# Scilab

**Chapter 6 Functions**

**Chapter 6.1 Introduction**In every programming language, e.g.

**C++, Pascal**and even

**Assembler**, there are objects such as

**functions**. This also applies to

**Scilab**and they make the life of programmers much easier. Unlike other languages,

**Scilab**(and

**Matlab**) is unrivaled as a tool for performing calculations. Even solving

**differential equations,**which we’ll cover later.

Once you learn how to make pork chops, you won’t have any problems with the next ones. It’s similar with programming. Once you solve a problem in the form of a few lines of a program, you will save them as a

**function**. Then you no longer have to laboriously enter many lines of the program, just one f

**unction**. It looks like a regular

**instruction**. How much work will we save! And we’re not worried that something in this part of the program won’t work. After all, you’ve checked this many times before.

**Chapter 6.2 The simplest function with one input and output**

For example, we want to calculate the square of some number, e.g.

**x1=2**. The input here is, for example,

**x1=2**and the output

**y=x²=2²=4**

**P6-1 program**

clear;clc; function y=square(x) y=x^2 endfunction x1=4 z=square(x1) disp("The square of ",x1,"is ",z) x2=5 z=square(x2) disp("The square of ",x2,"is ",z)

**Program description**

Function**z=square(x1)**

we treat it similarly to the instruction in which**– z** is a output data**– square** function name**– (x1)** input data

When a program encounters a **function** during execution**z=square(x1)**

this:

– will jump to the definition of this function, i.e. **function y=square(x)**

– will execute what is defined in the function between the lines function **y=square(x)** and **endfunction**

that is, it will substitute the value of **x1 =4** for **x****x=x1²=2²=4**

It will then execute the display **instruction**

As a result of the function, the following **text** was created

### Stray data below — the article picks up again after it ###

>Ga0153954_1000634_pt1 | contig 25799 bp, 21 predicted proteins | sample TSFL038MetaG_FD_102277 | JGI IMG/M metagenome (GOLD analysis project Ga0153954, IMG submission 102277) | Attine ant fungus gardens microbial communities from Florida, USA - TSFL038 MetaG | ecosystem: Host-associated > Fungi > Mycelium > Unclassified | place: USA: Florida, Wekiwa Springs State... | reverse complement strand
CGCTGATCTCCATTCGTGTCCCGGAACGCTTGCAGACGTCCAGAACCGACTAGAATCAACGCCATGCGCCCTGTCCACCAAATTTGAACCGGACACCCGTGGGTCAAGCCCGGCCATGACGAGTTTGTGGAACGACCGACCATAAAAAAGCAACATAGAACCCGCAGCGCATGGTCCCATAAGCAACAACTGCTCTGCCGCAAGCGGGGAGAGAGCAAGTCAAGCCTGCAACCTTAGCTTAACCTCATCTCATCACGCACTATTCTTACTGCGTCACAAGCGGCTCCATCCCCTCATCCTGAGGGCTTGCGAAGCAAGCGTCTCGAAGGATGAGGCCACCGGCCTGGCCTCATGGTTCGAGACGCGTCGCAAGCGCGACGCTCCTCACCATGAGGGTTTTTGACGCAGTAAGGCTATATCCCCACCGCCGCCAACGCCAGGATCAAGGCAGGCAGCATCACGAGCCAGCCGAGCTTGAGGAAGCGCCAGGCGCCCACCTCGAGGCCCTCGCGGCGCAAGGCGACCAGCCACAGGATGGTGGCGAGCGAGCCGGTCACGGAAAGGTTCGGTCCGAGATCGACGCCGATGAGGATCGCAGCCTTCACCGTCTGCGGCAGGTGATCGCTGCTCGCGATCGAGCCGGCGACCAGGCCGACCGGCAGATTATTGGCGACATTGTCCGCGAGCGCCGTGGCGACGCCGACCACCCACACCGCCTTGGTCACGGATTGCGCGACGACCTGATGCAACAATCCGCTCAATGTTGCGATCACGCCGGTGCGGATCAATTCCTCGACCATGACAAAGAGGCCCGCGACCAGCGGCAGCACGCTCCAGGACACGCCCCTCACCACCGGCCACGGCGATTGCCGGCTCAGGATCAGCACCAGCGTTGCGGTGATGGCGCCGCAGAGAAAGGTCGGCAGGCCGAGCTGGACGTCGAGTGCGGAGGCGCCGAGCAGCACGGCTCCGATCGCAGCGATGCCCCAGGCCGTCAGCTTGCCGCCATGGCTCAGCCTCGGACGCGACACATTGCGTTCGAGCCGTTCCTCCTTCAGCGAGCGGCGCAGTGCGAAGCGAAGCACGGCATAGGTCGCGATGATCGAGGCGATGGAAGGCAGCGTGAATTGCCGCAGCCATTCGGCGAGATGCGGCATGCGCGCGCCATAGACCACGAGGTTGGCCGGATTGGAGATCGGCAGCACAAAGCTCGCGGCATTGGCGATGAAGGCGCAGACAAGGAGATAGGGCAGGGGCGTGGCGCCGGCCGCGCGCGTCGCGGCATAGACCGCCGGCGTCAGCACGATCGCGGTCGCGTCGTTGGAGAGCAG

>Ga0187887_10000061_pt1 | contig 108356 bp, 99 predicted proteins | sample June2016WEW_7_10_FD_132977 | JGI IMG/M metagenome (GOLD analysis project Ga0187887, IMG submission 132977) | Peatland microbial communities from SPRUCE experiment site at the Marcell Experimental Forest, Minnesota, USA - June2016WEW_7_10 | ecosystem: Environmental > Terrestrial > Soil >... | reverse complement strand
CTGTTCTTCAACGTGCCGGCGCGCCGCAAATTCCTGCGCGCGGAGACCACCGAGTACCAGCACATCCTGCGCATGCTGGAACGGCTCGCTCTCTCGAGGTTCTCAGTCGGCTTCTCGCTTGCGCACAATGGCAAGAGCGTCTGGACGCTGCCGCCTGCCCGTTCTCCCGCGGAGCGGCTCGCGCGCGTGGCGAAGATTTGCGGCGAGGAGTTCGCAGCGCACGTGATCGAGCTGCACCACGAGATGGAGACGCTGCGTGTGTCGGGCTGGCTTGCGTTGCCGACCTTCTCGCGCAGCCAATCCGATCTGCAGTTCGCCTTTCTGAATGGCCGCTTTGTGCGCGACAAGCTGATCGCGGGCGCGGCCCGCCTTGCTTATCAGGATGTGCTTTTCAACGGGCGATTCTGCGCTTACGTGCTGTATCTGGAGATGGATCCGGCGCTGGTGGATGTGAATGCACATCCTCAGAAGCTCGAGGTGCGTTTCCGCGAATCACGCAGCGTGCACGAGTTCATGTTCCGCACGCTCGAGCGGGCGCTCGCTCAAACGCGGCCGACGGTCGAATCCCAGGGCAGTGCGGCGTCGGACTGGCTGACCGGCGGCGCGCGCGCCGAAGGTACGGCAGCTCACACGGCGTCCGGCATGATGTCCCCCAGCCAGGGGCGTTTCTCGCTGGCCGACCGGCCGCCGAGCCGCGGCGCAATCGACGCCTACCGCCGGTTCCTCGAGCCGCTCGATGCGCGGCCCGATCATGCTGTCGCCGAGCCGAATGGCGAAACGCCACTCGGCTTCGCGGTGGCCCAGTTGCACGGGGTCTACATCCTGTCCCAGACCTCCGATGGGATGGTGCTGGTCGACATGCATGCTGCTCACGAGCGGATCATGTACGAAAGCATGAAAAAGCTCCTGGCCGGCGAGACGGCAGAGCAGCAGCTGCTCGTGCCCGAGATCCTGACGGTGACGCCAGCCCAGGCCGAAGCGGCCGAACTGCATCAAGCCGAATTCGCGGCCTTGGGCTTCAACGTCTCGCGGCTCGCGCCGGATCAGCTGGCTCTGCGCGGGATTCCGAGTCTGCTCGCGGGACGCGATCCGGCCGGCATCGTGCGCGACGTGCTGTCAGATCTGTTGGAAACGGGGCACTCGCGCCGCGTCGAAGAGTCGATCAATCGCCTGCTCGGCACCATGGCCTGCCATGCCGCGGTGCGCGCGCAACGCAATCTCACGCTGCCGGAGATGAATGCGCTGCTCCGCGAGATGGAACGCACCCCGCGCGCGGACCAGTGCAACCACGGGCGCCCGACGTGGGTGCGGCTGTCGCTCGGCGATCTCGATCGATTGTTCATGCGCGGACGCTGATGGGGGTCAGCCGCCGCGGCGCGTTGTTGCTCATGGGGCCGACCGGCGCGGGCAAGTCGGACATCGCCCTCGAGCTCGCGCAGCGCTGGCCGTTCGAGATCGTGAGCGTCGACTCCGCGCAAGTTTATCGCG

**“The square of ”****4.****“is “****16.****“The square of ”****5.****“is “**

**25**

Here the function consists of only one instruction

**y=x²**and using the function does not provide any benefits. But when a function has

**thousands**of lines with different

**inputs, graphs**or even with such fountains as

**media mp4**?

**Chapter 6.3 Simple function with 2 inputs and 2 outputs**

The

**function [x,y]=freak(a, b)**is so simple that you don’t know what it’s for.

And this is to understand the very idea of a

**function**with

**multiple inputs**and

**outputs**.

**P6-2 program**

clear,clc function [x,y]=freak(a,b) x=a+b y=a-b endfunction [q,z]=freak(4,7) disp(q) disp(z)

**Program description**

Function**[x,y]=freak(a,b)**

we treat it similarly to the instruction in which**-[x,y]** 2 outputs**– freak** function name**– (a,b)** 2 inputs

When the program encounters a function **[q,z]=freak(4,7)** is:

– will jump to the definition of this function, i.e. to** [q,z]=freak(a,b)**

– will execute what is defined in the function between the lines **[q,z]=freak(a,b)** and **endfunction**

that is, it will calculate** x** and **y**:**x=4+7=11****y=4-7=-3**

It will then execute** 2** display instructions**disp(q)**// here will substitute **x=11** for **q****disp(z)**// here with **z** substitute **y=-3**

As a result of the function, the following text was created**11.****-4.****Chapter 6.4 A non-simple function with 3 inputs and 2 outputs**

It is, for example, a function that calculates the roots **x1,x2** of the **quadratic equation** **a*x²+b*x+c=0**

**P6-3 program**

clear,clc; function [p,q]=square(a,b,c) d=b^2-4*a*c p=(-b+sqrt(d))/(2*a) q=(-b-sqrt(d))/(2*a) if d>0 then disp('real and different roots') elseif d==0 then disp('real and identical roots') elseif d<0 then disp('complex roots') end endfunction [x1,x2]=square(1,-5,6) disp('x1=',x1) disp('x2=',x2)

The function **[x1,x2]=square(1,-5,6)** looks for the roots of the equation **1*x²-5*x+6=0**

After executing the program, a text was created**“real and different roots”x1=”3.“x2=”2.**Change the function in the program to

**[x1,x2]=quare(1,-4,+4)**which looks for the roots of the equation

**1*x²-4*x+4=0**

After executing the program, a text was created

**“real and identical elements”**

Change the function in the program to [x1,x2]=square(1,-2,+5) which looks for the roots of the equation **1*x²-2*x+5=0**

After executing the program, a text was created**“complex elements”****“x1=”****1.+ 2.i****“x2=”****1. – 2.i**

The program calculated that there are **2** complex elements. And here I was pleasantly surprised. **Scilab,** as a specialized calculation program, after calculating **delta** as a **negative** number, made the decision that it was dealing with **complex numbers.** I don’t know if **C++** would do that too. Wouldn’t he have to rely on libraries?